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Topic: Early (1930's) work on arithmetic progressions
Replies: 10   Last Post: Oct 1, 2017 11:40 AM

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David Bernier

Posts: 3,892
Registered: 12/13/04
Re: Early (1930's) work on arithmetic progressions
Posted: Sep 28, 2017 12:11 PM
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On 09/28/2017 08:25 AM, Jack Campin wrote:
>>>> I'm trying to understand some of the early work on arithmetic
>>>> progressions. In the above paper, I don't understand how van der
>>>> Waerden's theorem is used to prove (8) on page 236. It's true that
>>>> one of the sets in the partition will contain arithmetic
>>>> progressions of length k. But, in the partition of the integers
>>>> from 1 to r_k * n_0, an A_i will have lots of members which are
>>>> not in the a_i maximal sequence. So I don't see how an A_i with an
>>>> arithmetical progression of length k establishes a contradiction.

>> should be openable by all. PDF, not being particularily friendly, is
>> a deterent to considering your question.

> Nothing wrong with it. Opens just fine in either Apple Preview (which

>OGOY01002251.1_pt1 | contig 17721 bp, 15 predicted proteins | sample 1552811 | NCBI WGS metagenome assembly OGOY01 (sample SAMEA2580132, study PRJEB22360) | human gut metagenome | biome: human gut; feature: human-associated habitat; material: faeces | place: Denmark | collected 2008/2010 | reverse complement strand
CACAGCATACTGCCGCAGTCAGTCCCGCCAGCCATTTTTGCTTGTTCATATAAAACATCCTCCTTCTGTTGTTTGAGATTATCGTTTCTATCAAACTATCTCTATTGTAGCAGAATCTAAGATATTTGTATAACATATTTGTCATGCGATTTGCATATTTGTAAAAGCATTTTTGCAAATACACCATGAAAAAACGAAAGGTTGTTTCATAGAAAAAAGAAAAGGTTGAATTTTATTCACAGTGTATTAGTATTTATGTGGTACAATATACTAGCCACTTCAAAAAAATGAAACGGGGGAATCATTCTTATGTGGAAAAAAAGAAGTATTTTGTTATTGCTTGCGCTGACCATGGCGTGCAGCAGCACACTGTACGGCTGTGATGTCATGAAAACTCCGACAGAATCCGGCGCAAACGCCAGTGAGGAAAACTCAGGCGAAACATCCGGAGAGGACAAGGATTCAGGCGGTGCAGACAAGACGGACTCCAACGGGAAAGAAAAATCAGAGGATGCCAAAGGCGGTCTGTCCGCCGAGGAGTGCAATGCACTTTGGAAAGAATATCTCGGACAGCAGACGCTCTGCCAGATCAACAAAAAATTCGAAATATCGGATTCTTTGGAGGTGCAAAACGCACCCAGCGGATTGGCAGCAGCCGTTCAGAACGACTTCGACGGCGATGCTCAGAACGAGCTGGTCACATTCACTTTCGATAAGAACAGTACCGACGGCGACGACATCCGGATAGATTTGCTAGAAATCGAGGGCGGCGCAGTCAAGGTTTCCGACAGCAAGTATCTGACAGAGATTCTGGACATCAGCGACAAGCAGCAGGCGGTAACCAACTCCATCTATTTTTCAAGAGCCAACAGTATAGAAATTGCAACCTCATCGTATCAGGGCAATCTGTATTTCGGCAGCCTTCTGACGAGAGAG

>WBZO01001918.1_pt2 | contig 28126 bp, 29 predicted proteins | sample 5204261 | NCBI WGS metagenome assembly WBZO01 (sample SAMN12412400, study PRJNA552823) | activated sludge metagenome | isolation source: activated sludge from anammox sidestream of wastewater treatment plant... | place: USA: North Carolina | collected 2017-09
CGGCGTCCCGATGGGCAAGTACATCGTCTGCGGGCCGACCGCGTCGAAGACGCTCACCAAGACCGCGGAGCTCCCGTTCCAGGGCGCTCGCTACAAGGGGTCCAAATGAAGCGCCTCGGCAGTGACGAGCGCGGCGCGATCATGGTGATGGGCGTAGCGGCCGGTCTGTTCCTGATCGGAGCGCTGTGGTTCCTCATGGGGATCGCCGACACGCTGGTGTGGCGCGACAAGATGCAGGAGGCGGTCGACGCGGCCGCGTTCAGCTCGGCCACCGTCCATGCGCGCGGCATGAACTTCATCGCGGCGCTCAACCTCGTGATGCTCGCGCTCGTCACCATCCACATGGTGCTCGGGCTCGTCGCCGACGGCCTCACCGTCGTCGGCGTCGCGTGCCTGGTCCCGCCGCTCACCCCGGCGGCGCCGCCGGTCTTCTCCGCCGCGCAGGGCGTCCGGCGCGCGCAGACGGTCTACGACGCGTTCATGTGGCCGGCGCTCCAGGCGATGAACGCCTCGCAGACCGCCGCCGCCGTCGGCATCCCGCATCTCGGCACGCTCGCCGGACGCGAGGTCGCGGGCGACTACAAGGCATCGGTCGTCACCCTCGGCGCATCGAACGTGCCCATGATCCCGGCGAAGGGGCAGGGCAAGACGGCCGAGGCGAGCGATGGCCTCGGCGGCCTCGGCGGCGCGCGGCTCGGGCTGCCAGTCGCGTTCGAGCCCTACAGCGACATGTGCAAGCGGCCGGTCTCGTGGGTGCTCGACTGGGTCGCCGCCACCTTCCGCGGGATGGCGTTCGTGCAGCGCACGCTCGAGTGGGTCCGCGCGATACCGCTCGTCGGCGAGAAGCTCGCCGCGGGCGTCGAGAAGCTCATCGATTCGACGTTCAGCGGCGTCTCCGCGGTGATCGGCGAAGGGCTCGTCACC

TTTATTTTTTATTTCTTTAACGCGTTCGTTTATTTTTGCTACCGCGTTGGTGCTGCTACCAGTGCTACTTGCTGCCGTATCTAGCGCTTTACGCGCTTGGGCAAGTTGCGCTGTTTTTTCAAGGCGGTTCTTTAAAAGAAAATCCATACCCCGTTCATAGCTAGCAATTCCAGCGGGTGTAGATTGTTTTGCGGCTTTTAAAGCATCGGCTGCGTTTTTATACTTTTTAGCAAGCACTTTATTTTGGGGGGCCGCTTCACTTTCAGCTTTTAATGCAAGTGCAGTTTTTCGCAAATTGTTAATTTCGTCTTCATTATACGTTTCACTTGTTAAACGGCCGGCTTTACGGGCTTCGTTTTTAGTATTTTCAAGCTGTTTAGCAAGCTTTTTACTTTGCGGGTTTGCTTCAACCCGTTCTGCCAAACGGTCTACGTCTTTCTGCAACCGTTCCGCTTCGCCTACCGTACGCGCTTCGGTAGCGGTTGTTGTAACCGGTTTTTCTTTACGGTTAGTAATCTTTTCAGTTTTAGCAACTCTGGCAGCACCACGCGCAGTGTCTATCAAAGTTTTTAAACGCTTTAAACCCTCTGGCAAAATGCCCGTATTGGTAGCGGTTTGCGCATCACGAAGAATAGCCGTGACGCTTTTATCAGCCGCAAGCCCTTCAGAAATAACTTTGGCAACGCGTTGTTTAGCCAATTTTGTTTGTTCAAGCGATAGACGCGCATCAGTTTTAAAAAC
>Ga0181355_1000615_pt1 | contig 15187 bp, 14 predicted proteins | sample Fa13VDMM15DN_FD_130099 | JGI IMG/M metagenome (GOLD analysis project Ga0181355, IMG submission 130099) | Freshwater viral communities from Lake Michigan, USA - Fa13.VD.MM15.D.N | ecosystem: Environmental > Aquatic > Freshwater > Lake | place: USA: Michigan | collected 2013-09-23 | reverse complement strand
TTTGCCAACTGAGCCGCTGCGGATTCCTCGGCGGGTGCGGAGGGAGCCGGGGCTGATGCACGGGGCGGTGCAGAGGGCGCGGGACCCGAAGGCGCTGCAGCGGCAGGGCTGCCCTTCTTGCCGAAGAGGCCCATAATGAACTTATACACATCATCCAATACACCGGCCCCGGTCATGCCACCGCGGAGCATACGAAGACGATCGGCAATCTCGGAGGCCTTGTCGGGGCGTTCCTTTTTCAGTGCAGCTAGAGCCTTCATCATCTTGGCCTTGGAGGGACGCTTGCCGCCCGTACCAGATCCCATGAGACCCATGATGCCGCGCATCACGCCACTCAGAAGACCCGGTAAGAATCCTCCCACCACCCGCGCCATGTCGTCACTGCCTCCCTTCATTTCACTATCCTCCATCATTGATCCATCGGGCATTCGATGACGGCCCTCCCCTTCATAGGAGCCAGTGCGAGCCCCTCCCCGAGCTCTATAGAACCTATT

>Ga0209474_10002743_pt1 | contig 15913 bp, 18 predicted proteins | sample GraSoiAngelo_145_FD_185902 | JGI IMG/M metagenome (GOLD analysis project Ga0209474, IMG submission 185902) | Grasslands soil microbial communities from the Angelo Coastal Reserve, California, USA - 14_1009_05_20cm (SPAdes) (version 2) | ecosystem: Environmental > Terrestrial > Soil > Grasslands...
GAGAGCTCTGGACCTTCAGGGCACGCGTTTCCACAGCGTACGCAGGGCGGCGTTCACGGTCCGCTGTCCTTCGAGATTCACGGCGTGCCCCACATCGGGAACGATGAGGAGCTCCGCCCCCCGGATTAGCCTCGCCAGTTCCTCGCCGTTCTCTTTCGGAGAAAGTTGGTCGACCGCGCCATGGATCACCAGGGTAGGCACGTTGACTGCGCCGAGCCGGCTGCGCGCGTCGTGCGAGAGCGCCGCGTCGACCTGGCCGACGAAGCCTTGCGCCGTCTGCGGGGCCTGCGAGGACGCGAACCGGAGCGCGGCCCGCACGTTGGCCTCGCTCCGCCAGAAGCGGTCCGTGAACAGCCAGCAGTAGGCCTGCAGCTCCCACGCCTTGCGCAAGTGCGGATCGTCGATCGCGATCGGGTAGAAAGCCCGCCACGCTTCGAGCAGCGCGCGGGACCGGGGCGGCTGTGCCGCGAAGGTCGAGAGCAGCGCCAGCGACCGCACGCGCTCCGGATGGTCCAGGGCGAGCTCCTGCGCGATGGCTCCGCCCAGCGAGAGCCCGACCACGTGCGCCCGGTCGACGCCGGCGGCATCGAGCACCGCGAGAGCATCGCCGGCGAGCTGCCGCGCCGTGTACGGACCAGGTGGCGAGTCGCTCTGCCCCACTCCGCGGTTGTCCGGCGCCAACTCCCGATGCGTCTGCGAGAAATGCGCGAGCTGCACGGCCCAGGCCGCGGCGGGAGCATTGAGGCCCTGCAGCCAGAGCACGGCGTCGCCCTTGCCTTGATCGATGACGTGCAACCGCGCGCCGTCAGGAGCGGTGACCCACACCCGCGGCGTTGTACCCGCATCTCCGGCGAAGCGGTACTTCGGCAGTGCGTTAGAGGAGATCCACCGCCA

> ignores the certification stuff) or Adobe Reader (which on my system
> can be asked to ignore it).
> I've no idea about the argument, though.
> -----------------------------------------------------------------------------
> e m a i l : j a c k @ c a m p i n . m e . u k
> Jack Campin, 11 Third Street, Newtongrange, Midlothian EH22 4PU, Scotland
> mobile 07895 860 060 <> Twitter: JackCampin

Some might be interested in later developments on sequences of integers
in [1, n] that avoid arithmetic progressions of length
k = 3 ( other cases are k =4, k = 5 and so on).

Endre Szemerédi has a presentation in the 1974 Proceedings
of the International Congress of Mathematicians.

It refers to a paper of Behrend from 1938, and another from

David Bernier

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